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# 14.E: Nuclear Magnetic Resonance Spectroscopy (Exercises)

These are homework exercises to accompany Chapter 14 of McQuarrie and Simon's "Physical Chemistry: A Molecular Approach" Textmap.

## Q14.1

Write the equation for a magnetic dipole in the angular momentum form starting from $$\mu =\frac{q(\textbf{r} \space x\space \textbf{v})}{2}$$.

## S14.1

$$\mu$$ can be expressed in terms of angular momentum by using the fact $$\textbf{L}=\textbf{r}$$ x $$\textbf{p}$$ and that $$\textbf{p}=\textit{m}\textbf{v}$$.

By substituting $$\textbf{p}=\textit{m}\textbf{v}$$ in to $$\textbf{L}$$ gives :

$$\textbf{L}=\textbf{r}$$ x $$\textit{m}\textbf{v}$$

by dividing out the $$\text{m}$$ becuse it is a scalar $$\mu$$ becomes:

$$\mu =\frac{q}{2\textit{m}}\text{L}$$.

## Q14.3

Show that the frequency from $$\nu_{1\rightarrow3}$$ given in Table 14.6 reduces to Equation 14.66 when $$J\ll \nu_{0}(\sigma_{1} - \sigma_{2})$$

## S14.35

$\nu_{1\rightarrow3} = \dfrac{ \nu_{0}}{2} (2 - \sigma_{1} - \sigma_{2}) - \frac{J}{2} + \frac{1}{2}\left[\nu^2_{0}(\sigma_{1} - \sigma_{2})^2 + J^2 \right]^\frac{1}{2}$

$=\dfrac{ \nu_{0}}{2} (2 - \sigma_{1} - \sigma_{2}) - \frac{J}{2} + \dfrac{\nu_{0}(\sigma_{1} - \sigma_{2})}{2} \left[1 + \frac{J^2}{\nu^2_{0}(\sigma_{1} - \sigma_{2})^2} \right]^\frac{1}{2}$

Since $$J\ll \nu_{0}(\sigma_{1} - \sigma_{2})$$, we can use a Taylor expansion and keeping only the terms that are linear in J gives

$\dfrac{ \nu_{0}}{2} (2 - \sigma_{1} - \sigma_{2}) - \frac{J}{2} + \dfrac{\nu_{0}(\sigma_{1} - \sigma_{2})}{2} - O(J^2)$

$= \nu_{0}(1-\sigma_{2}) - \frac{J}{2}$

### Q14.18

Nuclear spin operators $$I_x , I_y, I_z$$ all obey the commutation relations, that

$$[I_x, I_y] = ihI_z$$

$$[I_y, I_z] = ihI_x$$

$$[I_z, I_x] = ihI_y$$

Show that

$$I_z I_+ = I_+ I_z + h I_+ \hspace{1in} and \hspace{1in} I_z I_- = I_- I_z - h I_-$$

### S14.18

We know that the commutation relations are as follows:

$$I_x I_y - I_y I_x = ihI_z$$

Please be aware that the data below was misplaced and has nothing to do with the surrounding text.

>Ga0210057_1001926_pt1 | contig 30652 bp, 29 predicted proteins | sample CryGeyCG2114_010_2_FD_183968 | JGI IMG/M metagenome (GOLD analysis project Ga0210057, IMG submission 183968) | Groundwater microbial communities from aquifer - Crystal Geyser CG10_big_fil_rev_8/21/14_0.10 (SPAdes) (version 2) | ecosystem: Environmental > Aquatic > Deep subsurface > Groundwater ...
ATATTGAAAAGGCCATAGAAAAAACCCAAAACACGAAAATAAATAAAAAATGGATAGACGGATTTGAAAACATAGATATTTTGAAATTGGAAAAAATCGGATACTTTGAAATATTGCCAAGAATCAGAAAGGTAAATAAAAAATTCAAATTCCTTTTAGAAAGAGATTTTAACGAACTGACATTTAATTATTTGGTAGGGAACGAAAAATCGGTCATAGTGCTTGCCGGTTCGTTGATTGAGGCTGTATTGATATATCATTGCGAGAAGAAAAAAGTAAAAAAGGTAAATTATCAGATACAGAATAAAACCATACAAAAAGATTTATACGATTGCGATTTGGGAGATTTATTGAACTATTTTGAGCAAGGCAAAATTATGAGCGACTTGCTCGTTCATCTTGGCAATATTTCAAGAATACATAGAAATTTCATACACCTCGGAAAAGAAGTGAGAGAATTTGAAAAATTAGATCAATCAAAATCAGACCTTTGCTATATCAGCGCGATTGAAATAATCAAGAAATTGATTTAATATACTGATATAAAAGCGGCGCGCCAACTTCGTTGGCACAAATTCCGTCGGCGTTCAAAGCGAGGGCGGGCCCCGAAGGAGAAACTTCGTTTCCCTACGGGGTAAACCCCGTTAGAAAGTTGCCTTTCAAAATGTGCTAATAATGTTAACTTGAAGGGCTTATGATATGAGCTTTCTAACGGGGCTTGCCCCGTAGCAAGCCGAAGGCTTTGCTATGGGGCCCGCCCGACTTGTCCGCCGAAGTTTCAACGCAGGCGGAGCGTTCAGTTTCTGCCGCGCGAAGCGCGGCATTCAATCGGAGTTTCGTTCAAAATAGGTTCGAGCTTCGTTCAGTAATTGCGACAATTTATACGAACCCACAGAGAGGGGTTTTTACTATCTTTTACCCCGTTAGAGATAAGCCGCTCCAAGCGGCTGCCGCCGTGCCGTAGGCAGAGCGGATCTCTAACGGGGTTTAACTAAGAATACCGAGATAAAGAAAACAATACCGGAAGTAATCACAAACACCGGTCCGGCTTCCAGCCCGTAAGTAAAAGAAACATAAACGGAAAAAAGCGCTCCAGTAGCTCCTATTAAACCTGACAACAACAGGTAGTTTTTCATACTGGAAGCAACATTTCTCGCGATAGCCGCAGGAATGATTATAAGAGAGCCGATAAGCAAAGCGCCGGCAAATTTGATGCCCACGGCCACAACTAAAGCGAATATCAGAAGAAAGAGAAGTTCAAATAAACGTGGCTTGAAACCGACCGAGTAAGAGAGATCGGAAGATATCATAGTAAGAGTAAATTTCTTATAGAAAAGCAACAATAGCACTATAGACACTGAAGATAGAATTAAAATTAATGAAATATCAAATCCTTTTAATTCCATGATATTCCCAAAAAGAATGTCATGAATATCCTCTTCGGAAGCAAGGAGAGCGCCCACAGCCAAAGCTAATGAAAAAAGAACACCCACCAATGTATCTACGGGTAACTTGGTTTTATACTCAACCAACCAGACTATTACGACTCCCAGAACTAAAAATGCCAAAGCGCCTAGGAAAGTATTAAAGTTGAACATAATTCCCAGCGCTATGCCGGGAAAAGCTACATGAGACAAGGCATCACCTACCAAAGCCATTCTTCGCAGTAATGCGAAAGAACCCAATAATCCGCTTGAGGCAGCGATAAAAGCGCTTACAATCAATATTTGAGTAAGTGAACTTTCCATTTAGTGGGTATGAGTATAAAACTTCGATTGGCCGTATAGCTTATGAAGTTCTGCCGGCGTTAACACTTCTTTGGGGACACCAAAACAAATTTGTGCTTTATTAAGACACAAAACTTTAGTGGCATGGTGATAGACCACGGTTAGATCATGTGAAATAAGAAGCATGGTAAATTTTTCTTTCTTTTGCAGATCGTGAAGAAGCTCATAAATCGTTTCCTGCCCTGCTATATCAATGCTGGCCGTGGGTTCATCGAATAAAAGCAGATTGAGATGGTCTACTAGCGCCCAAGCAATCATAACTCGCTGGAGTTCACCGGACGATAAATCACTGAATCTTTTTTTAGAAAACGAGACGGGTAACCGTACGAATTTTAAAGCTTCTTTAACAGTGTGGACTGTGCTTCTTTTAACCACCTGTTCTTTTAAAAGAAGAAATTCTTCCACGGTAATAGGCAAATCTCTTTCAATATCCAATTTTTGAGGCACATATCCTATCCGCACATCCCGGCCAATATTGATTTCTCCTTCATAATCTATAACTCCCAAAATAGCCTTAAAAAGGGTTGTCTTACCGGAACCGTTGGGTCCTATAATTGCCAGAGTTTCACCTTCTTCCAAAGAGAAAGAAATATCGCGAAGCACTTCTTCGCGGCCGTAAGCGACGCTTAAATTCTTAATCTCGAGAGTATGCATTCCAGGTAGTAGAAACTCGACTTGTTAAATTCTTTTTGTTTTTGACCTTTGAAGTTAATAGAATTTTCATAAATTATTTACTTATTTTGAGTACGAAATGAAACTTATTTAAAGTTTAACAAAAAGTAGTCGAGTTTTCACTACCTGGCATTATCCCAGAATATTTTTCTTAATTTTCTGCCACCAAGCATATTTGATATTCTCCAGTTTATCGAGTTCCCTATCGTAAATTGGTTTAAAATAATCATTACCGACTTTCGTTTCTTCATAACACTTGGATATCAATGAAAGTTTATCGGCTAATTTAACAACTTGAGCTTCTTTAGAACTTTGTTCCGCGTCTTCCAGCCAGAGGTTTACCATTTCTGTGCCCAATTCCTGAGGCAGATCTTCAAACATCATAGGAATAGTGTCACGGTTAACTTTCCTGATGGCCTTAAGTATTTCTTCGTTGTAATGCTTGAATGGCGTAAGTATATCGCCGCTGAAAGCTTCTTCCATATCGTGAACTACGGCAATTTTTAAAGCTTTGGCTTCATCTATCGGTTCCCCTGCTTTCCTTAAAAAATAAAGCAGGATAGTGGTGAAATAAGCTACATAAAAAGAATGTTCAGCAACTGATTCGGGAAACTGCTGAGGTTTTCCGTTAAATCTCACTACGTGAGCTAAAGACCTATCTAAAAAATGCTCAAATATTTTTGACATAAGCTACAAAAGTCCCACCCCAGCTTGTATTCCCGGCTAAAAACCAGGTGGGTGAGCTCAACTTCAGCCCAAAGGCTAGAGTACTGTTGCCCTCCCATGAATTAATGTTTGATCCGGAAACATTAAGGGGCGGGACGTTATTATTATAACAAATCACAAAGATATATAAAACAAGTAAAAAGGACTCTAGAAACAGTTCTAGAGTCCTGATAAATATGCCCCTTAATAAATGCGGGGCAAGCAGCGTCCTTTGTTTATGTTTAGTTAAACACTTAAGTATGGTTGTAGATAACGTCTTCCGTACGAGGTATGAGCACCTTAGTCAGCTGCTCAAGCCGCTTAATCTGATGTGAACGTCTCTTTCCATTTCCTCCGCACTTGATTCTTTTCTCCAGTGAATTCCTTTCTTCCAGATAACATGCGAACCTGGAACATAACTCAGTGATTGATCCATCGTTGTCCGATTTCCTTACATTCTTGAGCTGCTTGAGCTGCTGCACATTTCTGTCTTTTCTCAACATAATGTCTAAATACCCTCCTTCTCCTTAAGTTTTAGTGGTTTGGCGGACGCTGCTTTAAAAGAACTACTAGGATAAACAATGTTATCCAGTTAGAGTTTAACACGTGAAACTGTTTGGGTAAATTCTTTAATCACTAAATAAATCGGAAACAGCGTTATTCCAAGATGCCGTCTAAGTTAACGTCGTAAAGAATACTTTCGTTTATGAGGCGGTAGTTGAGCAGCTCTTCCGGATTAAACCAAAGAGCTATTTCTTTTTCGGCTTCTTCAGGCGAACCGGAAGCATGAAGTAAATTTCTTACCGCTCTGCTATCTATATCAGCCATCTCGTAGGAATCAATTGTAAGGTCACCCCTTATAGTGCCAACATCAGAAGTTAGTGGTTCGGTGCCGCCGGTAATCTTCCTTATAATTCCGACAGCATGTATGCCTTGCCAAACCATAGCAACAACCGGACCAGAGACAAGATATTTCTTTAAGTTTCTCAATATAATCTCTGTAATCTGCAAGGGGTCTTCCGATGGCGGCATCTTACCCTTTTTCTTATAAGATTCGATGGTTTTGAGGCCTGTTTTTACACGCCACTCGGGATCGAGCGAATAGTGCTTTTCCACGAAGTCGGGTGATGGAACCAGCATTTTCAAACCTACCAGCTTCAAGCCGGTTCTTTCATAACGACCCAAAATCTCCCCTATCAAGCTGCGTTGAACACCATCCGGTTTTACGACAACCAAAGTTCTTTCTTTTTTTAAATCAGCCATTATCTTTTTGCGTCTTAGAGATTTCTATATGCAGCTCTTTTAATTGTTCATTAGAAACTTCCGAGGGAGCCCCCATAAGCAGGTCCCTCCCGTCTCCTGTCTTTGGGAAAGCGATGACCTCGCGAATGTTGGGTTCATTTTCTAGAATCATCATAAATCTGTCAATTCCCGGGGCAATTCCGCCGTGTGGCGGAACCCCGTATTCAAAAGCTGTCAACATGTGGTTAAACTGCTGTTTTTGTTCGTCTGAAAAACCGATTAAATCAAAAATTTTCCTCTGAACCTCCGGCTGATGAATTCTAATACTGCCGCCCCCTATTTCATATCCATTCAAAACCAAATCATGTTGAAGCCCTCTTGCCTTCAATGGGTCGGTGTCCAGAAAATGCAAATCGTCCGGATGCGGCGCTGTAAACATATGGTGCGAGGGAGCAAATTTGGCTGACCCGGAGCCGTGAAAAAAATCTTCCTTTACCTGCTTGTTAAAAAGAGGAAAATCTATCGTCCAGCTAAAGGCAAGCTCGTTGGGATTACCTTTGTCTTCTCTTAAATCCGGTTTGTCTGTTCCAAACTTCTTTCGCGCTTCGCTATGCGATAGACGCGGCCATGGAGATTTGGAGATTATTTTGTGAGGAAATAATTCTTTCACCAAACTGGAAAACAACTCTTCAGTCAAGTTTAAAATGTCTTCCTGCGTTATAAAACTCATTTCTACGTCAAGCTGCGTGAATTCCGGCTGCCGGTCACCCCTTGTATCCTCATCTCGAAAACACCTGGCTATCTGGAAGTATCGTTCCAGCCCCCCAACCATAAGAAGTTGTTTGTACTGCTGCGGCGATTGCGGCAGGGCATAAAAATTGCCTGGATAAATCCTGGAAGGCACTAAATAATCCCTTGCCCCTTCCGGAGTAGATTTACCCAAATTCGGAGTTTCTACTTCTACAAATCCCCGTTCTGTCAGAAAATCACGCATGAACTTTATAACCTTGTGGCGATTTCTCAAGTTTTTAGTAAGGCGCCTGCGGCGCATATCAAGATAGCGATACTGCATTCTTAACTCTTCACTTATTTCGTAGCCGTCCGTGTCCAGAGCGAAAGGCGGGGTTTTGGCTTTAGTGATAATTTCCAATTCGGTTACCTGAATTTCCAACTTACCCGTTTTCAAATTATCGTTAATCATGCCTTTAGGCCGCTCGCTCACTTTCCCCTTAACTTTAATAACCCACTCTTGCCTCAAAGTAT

$$I_y I_z - I_z I_y = ihI_x$$

$$I_z I_x - I_x I_z = ihI_y$$

Therefore,

$$I_z I_+ = I_z(I_x + i I_y) = ihI_y +I_x I_z + i I_z I_y = ih I_y + I_x I_z + i(I_y I_z - ihI_x) = I_x I_z + i I_y I_z + hI_x +ihI_y = I_+ I_z + h I_+$$

and

$$I_z I_- = I_z(I_x - i I_y) = ihI_y +I_x I_z - i I_z I_y = ih I_y + I_x I_z - i(I_y I_z - ihI_x) = I_x I_z - i I_y I_z - hI_x +ihI_y = I_- I_z - h I_-$$

### Q14.19

Given:

$\hat{I}_{+}\hat{I}_{-} = \hat{I}_{x}^{2}+ i \hat{I}_{x} \hat{I}_{y} -i \hat{I}_{x} \hat{I}_{y}+ \hat{I}_{y}^{2}$

and

$\hat{I}^{2} = \hat{I}^{2}_{x}+\hat{I}_{y}^{2}+\hat{I}_{z}^{2}$

Show:

$\hat{I}_{+}\hat{I}_{-} = \hat{I}^{2}-\hat{I}_{z}^{2}+\hbar\hat{I}_{z}$

and

$\hat{I}_{-}\hat{I}_{+} = \hat{I}^{2}-\hat{I}_{z}^{2}-\hbar\hat{I}_{z}$

### S14.19

$$\hat{I}^{2} -\hat{I}_{z}^{2} = \hat{I}_{x}^{2}+\hat{I}_{y}^{2}$$, so

$\hat{I}_{+}\hat{I}_{-} = \hat{I}^{2}-\hat{I}_{z}^{2} + i \hat{I}_{y}\hat{I}_{x} - i \hat{I}_{x}\hat{I}_{y}$

$=\hat{I}^{2} - \hat{I}_{z}^{2} -i ( i \hbar \hat{I}_{z})$

$=\hat{I}^{2} - \hat{I}_{z}^{2} +\hbar \hat{I}_{z}$

and

$\hat{I}_{-}\hat{I}_{+} = \hat{I}^{2}_{x}+\hat{I}_{y}^{2} + i \hat{I}_{x}\hat{I}_{y} - i \hat{I}_{y}\hat{I}_{x}$

$=\hat{I}^{2} - \hat{I}_{z}^{2} +i ( i \hbar \hat{I}_{z})$

$=\hat{I}^{2} - \hat{I}_{z}^{2} -\hbar \hat{I}_{z}$

## Q14.20

Using

$\hat{I}_z\hat{I}_+ = \hat{I}_+\hat{I}_z+\hbar\hat{I}_+$

$\hat{I}_z\beta = -\frac{\hbar}{2}\beta$

$\hat{I}_+\beta = \hbar\alpha$

and $$c=\hbar$$,
derive $$\hat{I}_x\alpha$$, $$\hat{I}_y\alpha$$, $$\hat{I}_x\beta$$, and $$\hat{I}_y\beta$$ in terms of $$\alpha,\beta,\hbar$$.

### S14.20

We know $\hat{I}_+=\hat{I}_x+i\hat{I}_y \text{ and } \hat{I}_-= \hat{I}_x -i \hat{I}_y$

So we can show that

$\hat{I}_+\alpha=\hat{I}_x\alpha+i\hat{I}_y\alpha=0 \text{ and } \hat{I}_-\alpha= \hat{I}_x\alpha -i \hat{I}_y\alpha = \hbar\beta$

by adding the equations we can show that $\hat{I}_x\alpha=\frac{\hbar}{2}\beta \text{ and } \hat{I}_y\alpha=\frac{i\hbar}{2}\beta$

if we apply the same methodology as above but with $$\beta)\ we can see that $\hat{I}_x\beta=\frac{\hbar}{2}\alpha \text{ and } \hat{I}_y\beta=\frac{i\hbar}{2}\alpha$ ### Q14.21 This problem shows that the proportionality constant \(c$$ in